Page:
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San Luis and San Juan Express on the San Luis & Rio Grande Railroad 10/28/2006

Trip sponsored by the Southern Appalachia Railway Museum

by Chris Guenzler

10/28/2006 Chris Parker and I awoke at 5:45 AM and after we prepared for the day ahead, we went to McDonald's for a breakfast of hot cakes and sausage to go. Inside we met a few other passengers who were getting breakfast before boarding the train. We drove into Alamosa and parked at the train station and offices of the San Luis and Rio Grande Railroad, meeting Bart Jennings and around the corner met Sarah, who checked us in. I walked across the street to a bench in front of the former Rio Grande train station and sat down to have my breakfast. The juice was ice cold in the 18 degree temperature, but the hot cakes quickly turned into cold cakes in this pre-dawn. I ate quickly then walked back across the street to wait for our train to be bought in. About 6:40 AM, our train backed into the station with everyone heading to board. I used our Trainweb digital camera for a pre-dawn view of our train at Alamosa.

Following that picture, I recorded the consist of the train for today. The train had SLRG F40PHs 455 and 456, SLRG Coach RPCX 2968, UP baggage 4904 and SLRG coaches RPCX 2948 and 5060. I boarded the 2948 which was heated and chose my seat. Bart came in and told us there was a change of plans for the day. We would first go west to Monte Vista, then go east past La Veta, then back to Alamosa before heading south to Antonito and the south end of the track at the Harborlite plant. At 7 AM, the train headed west towards Monte Vista. I went to the rear platform of the 5060 to enjoy the sunrise on a very chilly morning.

The sunrise began as we went over a grade crossing with third rails left over from the old dual gauge of the Denver and Rio Grande.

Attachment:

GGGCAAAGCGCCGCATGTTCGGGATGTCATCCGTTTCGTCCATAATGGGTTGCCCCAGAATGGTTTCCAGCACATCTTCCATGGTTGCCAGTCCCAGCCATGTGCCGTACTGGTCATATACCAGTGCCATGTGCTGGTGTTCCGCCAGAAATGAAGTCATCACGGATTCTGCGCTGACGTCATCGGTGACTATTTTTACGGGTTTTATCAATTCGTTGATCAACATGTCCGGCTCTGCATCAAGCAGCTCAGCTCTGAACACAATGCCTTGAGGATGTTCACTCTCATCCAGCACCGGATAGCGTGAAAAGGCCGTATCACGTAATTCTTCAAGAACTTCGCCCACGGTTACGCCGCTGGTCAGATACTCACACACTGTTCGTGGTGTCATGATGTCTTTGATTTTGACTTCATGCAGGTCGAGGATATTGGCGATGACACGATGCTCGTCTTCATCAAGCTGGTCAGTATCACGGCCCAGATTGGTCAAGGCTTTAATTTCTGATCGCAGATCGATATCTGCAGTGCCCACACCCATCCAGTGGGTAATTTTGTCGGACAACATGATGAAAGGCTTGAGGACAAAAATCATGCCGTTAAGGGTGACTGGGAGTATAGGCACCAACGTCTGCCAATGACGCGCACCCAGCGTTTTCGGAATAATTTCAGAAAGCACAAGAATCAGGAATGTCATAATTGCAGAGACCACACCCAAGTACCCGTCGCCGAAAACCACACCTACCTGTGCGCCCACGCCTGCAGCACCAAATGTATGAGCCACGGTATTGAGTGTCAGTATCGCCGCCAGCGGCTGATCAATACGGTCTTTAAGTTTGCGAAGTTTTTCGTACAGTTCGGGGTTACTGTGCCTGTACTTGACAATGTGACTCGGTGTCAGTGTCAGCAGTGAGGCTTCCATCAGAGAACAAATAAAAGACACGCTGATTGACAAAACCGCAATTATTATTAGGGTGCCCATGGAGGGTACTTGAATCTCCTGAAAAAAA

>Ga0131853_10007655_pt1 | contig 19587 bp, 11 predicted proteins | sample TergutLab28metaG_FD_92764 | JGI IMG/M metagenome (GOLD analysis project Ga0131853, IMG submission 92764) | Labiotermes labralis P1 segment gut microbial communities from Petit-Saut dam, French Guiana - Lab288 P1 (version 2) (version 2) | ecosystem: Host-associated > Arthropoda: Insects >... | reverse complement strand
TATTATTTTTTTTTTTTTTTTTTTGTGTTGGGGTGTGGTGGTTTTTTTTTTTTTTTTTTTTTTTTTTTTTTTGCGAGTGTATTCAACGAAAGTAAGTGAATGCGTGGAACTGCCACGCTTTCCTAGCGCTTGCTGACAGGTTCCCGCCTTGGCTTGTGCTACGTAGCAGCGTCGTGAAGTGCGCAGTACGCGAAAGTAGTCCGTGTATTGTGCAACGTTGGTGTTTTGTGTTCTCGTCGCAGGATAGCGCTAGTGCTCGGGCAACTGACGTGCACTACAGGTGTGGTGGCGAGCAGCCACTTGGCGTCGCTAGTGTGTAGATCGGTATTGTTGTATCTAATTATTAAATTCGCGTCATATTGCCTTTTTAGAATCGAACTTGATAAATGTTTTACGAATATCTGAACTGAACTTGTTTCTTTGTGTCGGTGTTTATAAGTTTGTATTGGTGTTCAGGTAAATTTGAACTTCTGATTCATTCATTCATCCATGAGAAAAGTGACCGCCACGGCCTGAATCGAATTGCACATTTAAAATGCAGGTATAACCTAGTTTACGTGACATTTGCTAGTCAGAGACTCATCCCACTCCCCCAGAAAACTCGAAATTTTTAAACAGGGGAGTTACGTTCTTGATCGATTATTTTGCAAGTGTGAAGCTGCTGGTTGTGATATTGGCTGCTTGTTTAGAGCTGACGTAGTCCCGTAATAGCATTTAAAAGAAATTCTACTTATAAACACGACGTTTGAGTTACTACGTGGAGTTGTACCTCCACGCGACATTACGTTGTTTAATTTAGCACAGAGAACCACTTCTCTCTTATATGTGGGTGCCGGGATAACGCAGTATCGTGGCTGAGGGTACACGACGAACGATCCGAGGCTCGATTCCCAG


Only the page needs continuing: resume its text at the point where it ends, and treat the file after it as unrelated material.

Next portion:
The rails gleamed in the predawn light.

As the sun rose, the mountains to the southwest were pink in color.

The view of the same mountains a few minutes and miles later.

Later we came to the Yard Limit sign for Sugar Junction, the connection to San Luis Central Railroad.

Our train ran through Sugar Jct.

Freight cars on the San Luis Central Railroad which we will be riding over tomorrow.

The train arrived at Monte Vista where the power would run around the train and we would do a Photo Runby while it was done.

Our train cars wait for the power to be run around them at Monte Vista.

The power running around our train at Monte Vista.

With the power now reconnected, SLRG 466 now led the train east towards La Veta.

One could see the mountains north in the distance. The San Luis Valley is larger than the state of Connecticut.

Our train followed US 190 back toward Alamosa.

The view looking up the San Luis Valley north.

It is a very unique Alpine Valley.

The train was passing the Best Western Alamosa Inn where Chris and I were staying for our two nights here.

We continued into Alamosa and passed the junction with the line to Antonito which we would take later this afternoon.